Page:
Born in Catania, on the 10th April, 1961, Amato began working as a composer towards the end of the 1980’s. It was in Milan that his musical activity began in earnest, particularly in the composing and arranging of pop(ular) music. These years saw a wide range of important collaborations with Italian artistes, culminating in the resounding success of the song ‘Ti Penso’, performed by Massimo Ranieri at the 42nd edition of the San Remo song festival. Latterly his work has been more focused on television production, particularly with the Mediaset network. Original work includes music for numerous children’s shows, signature tunes for primetime shows, sit-coms, soap operas, news and TV films. The abundant presence of Amato’s compositions, across a broad spectrum of TV stations, testify to ten years of fruitful collaboration with the Mediaset, and with the principal Italian and international TV networks (Rai, Tmc/La7, Sky).
In recent years Amato has devoted his energies to composing music for cinema and socially committed films, as well as for more overtly commercial productions,
The Writer is sitting at his desk and begins to write
The Darling children are in their bedroom, where their parents and Nana are reading them a story. The children become totally absorbed and as the story unfolds, the characters – pirates, Indians, the crocodile and Hook pass in front of them. Soon it was time for the parents and Nana to say goodnight and they turn off light. The boys then start a pillow fight and Wendy tries and eventually manages to calm them down.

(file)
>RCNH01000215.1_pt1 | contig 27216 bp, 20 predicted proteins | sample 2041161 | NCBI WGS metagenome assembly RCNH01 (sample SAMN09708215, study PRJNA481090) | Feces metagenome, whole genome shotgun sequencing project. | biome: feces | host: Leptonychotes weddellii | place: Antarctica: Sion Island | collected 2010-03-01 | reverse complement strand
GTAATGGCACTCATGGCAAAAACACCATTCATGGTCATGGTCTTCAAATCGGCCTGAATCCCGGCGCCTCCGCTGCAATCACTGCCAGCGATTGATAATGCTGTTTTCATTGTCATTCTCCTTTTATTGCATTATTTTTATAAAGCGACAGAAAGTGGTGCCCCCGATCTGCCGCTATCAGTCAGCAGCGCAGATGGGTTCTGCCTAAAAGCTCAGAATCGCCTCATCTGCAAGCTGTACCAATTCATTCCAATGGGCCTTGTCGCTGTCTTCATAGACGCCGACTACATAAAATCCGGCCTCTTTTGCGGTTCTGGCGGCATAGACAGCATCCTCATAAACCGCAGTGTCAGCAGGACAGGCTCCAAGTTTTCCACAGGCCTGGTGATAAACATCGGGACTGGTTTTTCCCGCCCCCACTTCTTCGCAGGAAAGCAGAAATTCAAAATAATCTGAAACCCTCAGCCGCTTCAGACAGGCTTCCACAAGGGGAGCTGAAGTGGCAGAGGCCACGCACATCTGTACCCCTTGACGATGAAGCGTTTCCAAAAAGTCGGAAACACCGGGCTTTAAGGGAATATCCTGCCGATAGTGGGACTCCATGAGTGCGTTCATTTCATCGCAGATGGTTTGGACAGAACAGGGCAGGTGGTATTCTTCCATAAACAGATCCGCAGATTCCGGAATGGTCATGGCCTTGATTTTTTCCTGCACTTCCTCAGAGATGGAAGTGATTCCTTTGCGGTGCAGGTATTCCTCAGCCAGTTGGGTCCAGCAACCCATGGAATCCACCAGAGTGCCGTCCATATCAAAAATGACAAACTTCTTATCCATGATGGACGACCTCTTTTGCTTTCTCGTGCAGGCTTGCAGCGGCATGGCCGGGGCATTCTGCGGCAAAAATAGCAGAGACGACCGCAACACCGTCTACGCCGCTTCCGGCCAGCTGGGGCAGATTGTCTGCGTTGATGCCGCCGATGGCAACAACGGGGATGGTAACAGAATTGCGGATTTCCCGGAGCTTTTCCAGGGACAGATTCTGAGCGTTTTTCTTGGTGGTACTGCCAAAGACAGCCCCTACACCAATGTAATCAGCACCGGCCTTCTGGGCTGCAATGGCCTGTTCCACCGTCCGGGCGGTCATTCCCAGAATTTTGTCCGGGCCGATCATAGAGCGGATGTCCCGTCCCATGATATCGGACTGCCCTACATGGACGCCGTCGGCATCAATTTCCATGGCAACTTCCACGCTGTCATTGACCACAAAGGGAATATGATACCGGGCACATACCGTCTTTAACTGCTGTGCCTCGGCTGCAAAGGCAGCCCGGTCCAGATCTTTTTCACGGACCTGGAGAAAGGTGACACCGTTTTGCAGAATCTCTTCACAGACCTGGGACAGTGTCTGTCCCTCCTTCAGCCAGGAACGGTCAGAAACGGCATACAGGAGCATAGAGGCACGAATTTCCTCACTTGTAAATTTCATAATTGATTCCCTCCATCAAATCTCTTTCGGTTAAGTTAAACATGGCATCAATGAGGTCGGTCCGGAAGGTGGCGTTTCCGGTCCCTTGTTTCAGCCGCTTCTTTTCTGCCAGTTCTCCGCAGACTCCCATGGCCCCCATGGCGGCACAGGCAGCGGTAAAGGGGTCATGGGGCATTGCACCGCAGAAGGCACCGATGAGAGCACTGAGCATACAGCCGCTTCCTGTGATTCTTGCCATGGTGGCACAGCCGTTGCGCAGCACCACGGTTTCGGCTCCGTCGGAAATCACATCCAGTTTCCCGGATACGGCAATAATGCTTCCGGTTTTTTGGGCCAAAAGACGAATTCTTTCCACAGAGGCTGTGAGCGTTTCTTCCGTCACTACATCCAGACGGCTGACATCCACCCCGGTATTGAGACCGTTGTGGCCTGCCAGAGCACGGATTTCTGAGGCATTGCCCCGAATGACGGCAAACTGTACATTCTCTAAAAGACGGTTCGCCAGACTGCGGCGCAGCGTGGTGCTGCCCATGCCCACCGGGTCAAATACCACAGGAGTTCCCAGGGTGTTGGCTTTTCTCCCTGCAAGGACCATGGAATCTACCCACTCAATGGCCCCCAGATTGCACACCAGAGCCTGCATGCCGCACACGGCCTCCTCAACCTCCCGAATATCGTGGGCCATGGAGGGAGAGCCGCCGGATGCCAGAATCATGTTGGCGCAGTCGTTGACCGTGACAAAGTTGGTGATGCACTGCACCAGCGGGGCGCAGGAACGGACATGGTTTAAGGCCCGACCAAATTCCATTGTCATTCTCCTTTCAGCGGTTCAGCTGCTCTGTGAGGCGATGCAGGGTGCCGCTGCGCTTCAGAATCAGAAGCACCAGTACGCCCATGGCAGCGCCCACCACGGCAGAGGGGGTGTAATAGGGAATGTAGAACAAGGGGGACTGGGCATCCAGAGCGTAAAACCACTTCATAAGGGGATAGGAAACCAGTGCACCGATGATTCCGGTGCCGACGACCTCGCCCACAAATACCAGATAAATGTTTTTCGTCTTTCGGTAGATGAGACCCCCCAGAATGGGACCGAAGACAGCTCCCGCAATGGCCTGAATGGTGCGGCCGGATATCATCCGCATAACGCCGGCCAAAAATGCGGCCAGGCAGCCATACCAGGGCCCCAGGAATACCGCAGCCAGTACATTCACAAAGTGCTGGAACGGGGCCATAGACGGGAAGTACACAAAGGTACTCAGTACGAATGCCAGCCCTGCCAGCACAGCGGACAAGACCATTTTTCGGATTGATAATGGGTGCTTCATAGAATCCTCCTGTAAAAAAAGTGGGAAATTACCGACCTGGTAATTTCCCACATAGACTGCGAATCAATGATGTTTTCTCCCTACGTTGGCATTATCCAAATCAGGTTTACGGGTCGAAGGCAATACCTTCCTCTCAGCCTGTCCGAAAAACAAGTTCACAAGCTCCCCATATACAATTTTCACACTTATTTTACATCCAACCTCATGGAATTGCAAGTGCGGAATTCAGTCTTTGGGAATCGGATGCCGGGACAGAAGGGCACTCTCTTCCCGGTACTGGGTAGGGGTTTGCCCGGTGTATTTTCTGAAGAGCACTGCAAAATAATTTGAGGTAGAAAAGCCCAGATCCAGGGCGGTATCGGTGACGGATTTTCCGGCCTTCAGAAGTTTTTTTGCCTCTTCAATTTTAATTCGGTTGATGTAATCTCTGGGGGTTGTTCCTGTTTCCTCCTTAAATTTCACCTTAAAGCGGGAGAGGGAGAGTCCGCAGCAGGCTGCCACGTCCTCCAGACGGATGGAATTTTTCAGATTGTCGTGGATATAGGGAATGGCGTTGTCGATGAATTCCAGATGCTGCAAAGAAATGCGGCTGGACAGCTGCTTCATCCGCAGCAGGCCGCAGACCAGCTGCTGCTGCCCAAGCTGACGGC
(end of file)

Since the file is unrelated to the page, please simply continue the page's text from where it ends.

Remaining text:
All of a sudden, a light flickers around the bedroom and it changes into Tinkerbell. Wendy wakes up. A strange shadow appears: it is Peter Pan. Then the boys wake up and they all dance together Peter Pan teaches the children to fly and they follow him out into the night.
The parents return to find to their horror that the children have disappeared
The Writer continues writing. The scene changes to Never- Neverland, where peter Pan introduces his new friends to the Lost Boys. This makes Tinkerbell jealous. Wendy and Peter Pan move away while the other children grow tired and fall asleep. The Indians arrive and take the Darling Boys and a few of the Lost Boys prisoner.
Captain Hook is in his cabin aboard his boat, where two pirates are shaving him. They are all teasing the Indian princess who is in the corner, tied up and attached to a chain.
Meanwhile, Peter Pan and Wendy are at the seaside and Peter Pan introduces Wendy to the Mermaids. Again, Tinkerbell is jealous. Peter Pan and Wendy notice a boat with pirates, Hook and the captured Indian princess. Peter Pan manages to free the princess
At the Indian camp, Peter Pan and Wendy bring the princess back to her father who lets the Boys free.
The Indians thank Peter Pan. Tinkerbell is still jealous.
Captain Hook is on his boat where, together with his pirates, he is planning to attack Peter Pan and the Lost Boys. Tinkerbell, overcome with jealousy, tells Hook where to find Peter Pan.
Hook and his pirates reach the Lost Boys’ camp and capture the Lost Boys, the Darling Boys and Wendy.
Hook is triumphant but still needs to find Peter Pan and so prepares a gift ( a bomb).
Tinkerbell, full of regret, leaves to warn Peter Pan. However, Peter Pan finds the gift. Tinkerbell grabs it and leaves. Suddenly there is an explosion.
Peter Pan needs help to save Tinkerbell and, if you believe in fairies – you can help him.
The children are Hook’s prisoners, but somehow. Wendy manages to free the Boys and a chase ensues, followed by a big battle. Peter Pan arrives to take on Hook in a duel. This time Peter Pan, the lost Boys and the Darling Boys are victorious.
At the Darling house, the parents and nana are awoken by the return of the children. There is a huge welcome and much relief to find that they are safe and thus, the story has a happy ending.
The Writer closes the book on his desk, puts on his coat and hat and leaves. He meets a grown-up Wendy and dances with her.